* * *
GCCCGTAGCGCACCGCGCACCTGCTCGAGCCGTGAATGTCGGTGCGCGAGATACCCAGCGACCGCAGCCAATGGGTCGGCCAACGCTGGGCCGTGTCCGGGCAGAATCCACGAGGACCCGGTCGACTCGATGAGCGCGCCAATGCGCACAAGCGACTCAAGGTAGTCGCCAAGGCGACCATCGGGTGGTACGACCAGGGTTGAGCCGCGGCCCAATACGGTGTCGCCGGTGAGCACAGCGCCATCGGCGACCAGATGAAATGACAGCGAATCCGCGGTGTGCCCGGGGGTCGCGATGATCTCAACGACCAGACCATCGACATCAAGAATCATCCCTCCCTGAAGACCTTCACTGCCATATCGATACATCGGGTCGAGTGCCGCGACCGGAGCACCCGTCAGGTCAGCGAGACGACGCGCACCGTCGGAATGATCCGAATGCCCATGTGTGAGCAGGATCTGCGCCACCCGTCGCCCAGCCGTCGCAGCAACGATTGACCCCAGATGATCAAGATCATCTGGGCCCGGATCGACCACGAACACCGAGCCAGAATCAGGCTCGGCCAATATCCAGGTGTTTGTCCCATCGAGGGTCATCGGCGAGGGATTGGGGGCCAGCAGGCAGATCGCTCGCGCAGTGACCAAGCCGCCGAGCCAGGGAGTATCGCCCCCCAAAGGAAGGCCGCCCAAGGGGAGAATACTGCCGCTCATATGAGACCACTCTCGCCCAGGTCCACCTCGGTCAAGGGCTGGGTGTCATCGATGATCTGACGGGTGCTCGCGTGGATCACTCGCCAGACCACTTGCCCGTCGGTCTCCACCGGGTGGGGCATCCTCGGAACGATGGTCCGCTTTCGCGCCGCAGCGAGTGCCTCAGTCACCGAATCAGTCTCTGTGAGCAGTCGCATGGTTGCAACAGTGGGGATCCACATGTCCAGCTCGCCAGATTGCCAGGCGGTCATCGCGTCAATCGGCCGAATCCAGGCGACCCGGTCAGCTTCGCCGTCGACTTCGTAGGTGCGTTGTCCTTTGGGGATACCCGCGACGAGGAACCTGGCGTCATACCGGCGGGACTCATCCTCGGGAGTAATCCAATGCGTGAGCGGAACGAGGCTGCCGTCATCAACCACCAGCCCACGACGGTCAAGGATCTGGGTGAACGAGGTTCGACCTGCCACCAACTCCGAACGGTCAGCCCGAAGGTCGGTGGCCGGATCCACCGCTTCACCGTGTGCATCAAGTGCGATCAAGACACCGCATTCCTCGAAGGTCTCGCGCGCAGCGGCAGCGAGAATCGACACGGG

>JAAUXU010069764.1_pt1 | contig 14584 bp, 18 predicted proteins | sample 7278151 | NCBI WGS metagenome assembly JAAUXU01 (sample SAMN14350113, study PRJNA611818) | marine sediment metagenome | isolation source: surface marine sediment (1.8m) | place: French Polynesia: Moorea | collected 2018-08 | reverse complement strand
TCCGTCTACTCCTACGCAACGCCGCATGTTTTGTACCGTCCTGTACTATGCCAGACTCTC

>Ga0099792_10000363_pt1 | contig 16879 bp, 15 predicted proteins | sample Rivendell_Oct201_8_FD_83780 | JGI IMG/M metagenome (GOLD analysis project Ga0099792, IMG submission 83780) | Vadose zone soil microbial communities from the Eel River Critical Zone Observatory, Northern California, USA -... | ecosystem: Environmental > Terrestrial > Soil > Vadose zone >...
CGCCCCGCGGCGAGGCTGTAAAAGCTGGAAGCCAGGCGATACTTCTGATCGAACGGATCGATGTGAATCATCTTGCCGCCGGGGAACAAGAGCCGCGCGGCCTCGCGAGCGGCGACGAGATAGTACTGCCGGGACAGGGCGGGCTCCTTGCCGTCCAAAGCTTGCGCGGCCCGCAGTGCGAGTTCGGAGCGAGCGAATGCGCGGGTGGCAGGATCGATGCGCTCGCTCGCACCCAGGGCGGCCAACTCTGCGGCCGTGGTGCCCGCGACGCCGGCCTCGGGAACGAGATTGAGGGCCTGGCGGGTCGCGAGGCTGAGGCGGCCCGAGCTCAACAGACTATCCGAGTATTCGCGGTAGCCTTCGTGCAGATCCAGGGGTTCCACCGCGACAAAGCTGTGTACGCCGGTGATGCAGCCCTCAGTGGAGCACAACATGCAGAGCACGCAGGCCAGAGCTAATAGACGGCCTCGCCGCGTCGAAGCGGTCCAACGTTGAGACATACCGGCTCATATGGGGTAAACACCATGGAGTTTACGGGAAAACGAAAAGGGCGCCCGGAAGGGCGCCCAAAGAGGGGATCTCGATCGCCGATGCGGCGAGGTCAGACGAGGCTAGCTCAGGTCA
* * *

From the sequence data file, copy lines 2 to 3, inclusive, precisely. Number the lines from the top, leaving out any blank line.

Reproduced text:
>JAAUXU010069764.1_pt1 | contig 14584 bp, 18 predicted proteins | sample 7278151 | NCBI WGS metagenome assembly JAAUXU01 (sample SAMN14350113, study PRJNA611818) | marine sediment metagenome | isolation source: surface marine sediment (1.8m) | place: French Polynesia: Moorea | collected 2018-08 | reverse complement strand
TCCGTCTACTCCTACGCAACGCCGCATGTTTTGTACCGTCCTGTACTATGCCAGACTCTC